The next assignment required a bit more time and research than the last. Placed in larger groups of about four or five people, each group was assignment a leadership philosophy to present to the class for a longer amount of time. These philosophies were based off of a book that explained these theories. My group and I were given the Social Change Model to present. The Social Change Model is essentially a chart focusing on the three main aspects of a group, an individual, and society. In a group, the Social Change Model puts emphasis on collaboration and interaction between group and the individual. As for the individual, the model advocates the development of personal qualities, self-awareness, and personal values. In society, this concept assists bringing out the change for the common good. My group and I created a game within our presentation called Lost at Sea where each group had to come together to make decisions of their priorities they would use in a list of supplies they had on a boat while they are lost at sea. This activity went smoothly overall, and the presentations were all so different and creative it made it easy to remember them for the exam.

Our class is now in the process of transitioning from mentees to mentors, which is an absolute honor and tradition. Each year, the freshmen becoming sophomores have the opportunity to choose a member of the incoming freshmen class to be their “mentee.” The mentee/mentor process is usually pretty dramatic and intense, however, I believe that my class has been very kind and generous to each other throughout our decision making thus far. Through the course of many meetings, class trainings, and side conversations to determine who will fit best for who, I truly do think that next year’s LAS cohort will be well cared for and have plenty of resources to go to if need be, as we are essentially mentoring each of them.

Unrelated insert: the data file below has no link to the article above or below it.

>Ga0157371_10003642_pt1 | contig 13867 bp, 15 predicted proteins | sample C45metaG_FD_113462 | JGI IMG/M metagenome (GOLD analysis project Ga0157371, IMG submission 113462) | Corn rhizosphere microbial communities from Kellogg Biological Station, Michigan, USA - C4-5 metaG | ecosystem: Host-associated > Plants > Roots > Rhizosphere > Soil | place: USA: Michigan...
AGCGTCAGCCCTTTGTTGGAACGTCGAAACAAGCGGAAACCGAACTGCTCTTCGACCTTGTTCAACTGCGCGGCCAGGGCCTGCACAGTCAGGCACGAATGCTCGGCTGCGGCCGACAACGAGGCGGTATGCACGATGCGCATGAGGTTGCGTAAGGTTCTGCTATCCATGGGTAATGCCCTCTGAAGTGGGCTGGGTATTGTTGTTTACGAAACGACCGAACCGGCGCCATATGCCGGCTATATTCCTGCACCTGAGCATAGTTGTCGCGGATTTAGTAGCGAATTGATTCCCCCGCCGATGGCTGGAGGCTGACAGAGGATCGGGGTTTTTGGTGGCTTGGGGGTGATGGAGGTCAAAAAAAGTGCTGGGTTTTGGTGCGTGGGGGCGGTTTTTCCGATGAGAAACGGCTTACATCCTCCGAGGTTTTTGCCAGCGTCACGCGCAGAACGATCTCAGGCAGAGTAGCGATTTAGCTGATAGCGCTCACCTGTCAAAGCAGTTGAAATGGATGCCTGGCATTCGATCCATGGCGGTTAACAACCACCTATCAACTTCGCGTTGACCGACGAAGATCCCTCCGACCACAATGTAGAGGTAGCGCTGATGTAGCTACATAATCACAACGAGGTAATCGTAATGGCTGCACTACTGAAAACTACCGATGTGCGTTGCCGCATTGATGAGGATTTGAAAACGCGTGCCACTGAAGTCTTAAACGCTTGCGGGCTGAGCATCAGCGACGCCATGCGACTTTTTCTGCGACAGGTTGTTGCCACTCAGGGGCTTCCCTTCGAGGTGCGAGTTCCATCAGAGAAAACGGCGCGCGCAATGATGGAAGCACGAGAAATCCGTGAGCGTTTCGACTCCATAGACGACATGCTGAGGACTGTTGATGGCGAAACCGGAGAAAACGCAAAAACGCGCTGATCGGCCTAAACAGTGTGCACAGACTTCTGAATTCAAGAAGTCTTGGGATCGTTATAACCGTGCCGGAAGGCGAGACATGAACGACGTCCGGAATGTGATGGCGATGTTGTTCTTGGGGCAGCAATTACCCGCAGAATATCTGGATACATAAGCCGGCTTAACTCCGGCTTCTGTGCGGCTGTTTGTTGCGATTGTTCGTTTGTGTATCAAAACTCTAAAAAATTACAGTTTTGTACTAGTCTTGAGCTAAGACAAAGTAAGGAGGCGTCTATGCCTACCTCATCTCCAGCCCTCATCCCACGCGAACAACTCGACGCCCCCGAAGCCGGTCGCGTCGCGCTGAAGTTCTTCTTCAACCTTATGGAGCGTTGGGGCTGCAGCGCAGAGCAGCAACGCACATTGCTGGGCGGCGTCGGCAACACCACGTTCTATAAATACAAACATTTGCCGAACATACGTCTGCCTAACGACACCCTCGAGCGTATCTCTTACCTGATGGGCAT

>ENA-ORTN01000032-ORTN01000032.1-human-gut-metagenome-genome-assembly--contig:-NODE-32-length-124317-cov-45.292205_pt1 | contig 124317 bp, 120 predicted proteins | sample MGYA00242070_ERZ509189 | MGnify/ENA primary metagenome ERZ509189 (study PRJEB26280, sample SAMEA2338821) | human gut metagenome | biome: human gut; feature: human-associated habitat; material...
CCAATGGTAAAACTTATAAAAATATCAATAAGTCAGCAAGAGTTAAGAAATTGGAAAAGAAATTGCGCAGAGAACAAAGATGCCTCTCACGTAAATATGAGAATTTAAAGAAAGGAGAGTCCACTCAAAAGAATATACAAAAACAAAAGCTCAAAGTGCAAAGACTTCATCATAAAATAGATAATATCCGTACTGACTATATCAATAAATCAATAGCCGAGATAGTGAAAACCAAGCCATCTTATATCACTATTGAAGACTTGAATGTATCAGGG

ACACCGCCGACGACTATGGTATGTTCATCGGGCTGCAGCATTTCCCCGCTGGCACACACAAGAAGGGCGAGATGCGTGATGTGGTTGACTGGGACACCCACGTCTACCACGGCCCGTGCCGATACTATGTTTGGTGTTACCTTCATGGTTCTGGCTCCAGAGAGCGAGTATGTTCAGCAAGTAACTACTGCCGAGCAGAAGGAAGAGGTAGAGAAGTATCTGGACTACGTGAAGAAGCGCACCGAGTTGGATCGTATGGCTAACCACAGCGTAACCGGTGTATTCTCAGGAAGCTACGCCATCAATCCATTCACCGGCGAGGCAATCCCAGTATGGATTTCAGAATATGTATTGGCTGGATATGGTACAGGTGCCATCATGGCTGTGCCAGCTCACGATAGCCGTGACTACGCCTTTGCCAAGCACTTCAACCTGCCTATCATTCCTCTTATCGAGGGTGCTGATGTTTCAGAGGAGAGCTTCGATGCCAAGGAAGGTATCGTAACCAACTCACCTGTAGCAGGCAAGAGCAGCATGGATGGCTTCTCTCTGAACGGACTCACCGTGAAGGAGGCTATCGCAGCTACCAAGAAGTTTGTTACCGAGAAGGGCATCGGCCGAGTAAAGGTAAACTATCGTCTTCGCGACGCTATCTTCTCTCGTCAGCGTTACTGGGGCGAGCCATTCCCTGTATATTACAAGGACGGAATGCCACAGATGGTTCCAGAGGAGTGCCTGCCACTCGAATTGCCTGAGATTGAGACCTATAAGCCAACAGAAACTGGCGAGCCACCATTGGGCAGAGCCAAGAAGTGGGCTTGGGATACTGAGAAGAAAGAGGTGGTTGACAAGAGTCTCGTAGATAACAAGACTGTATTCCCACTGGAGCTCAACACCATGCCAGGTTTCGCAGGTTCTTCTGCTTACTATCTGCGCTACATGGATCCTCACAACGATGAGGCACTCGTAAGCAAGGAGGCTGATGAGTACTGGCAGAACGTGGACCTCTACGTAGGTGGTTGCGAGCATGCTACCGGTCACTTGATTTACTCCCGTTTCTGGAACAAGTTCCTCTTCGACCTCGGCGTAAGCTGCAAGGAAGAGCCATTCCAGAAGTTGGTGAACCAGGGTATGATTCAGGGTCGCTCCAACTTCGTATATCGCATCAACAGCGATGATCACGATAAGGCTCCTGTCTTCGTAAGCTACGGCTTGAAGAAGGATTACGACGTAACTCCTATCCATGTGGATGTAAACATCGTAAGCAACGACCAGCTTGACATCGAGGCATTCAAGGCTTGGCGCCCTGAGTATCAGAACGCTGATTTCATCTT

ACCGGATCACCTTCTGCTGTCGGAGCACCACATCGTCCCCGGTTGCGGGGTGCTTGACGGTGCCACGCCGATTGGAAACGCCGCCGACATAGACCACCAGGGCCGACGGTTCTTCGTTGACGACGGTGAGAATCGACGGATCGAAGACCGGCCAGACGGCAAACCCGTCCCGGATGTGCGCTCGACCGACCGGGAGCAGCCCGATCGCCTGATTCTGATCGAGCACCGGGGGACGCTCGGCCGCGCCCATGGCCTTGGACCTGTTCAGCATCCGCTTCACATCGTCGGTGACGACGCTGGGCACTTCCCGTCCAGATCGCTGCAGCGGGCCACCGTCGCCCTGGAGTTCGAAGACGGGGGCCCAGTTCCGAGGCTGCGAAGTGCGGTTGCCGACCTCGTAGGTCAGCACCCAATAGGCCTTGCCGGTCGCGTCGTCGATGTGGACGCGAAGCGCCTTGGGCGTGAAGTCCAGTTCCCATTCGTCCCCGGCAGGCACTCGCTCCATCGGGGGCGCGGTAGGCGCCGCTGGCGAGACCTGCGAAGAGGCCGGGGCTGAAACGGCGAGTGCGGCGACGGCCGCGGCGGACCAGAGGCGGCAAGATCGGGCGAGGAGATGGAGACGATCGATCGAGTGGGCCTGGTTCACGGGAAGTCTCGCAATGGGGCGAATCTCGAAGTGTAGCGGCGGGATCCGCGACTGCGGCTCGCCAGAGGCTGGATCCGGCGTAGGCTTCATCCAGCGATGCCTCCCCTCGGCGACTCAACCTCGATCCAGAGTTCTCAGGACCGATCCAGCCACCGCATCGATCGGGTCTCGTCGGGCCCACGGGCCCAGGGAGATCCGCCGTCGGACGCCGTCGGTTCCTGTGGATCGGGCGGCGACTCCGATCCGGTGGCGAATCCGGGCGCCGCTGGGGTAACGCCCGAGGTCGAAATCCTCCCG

Overall, LDR 200 has taught me many things about my cohort and about myself as a leader. I have experienced group work focusing on different aspects of leadership giving be a better understanding characteristics of a leader. I have studied different theories of leadership, giving me a better understanding of the ways that others lead and process situations compared to myself. I have come up with my Why statement and have helped others find theirs through digging a little deeper into my passions and beliefs that I have compared to others. I have identified my philosophy as a leader and got the opportunity to hear from others about their own, allowing me to understand and appreciate the theories my peers have towards leadership. Lastly, I have come to the conclusion that my cohort has truly allowed ourselves to utilize all of this knowledge on communication and collaboration throughout our mentee/mentor process that we essentially completed on our own time and through our own responsibility. I am so proud of how far my cohort and I have come as we have truly watched each other grow as leaders just by spending one year together in Barnes Hall and as active members of the Leadership Institute here at CMU for the next three years we have left.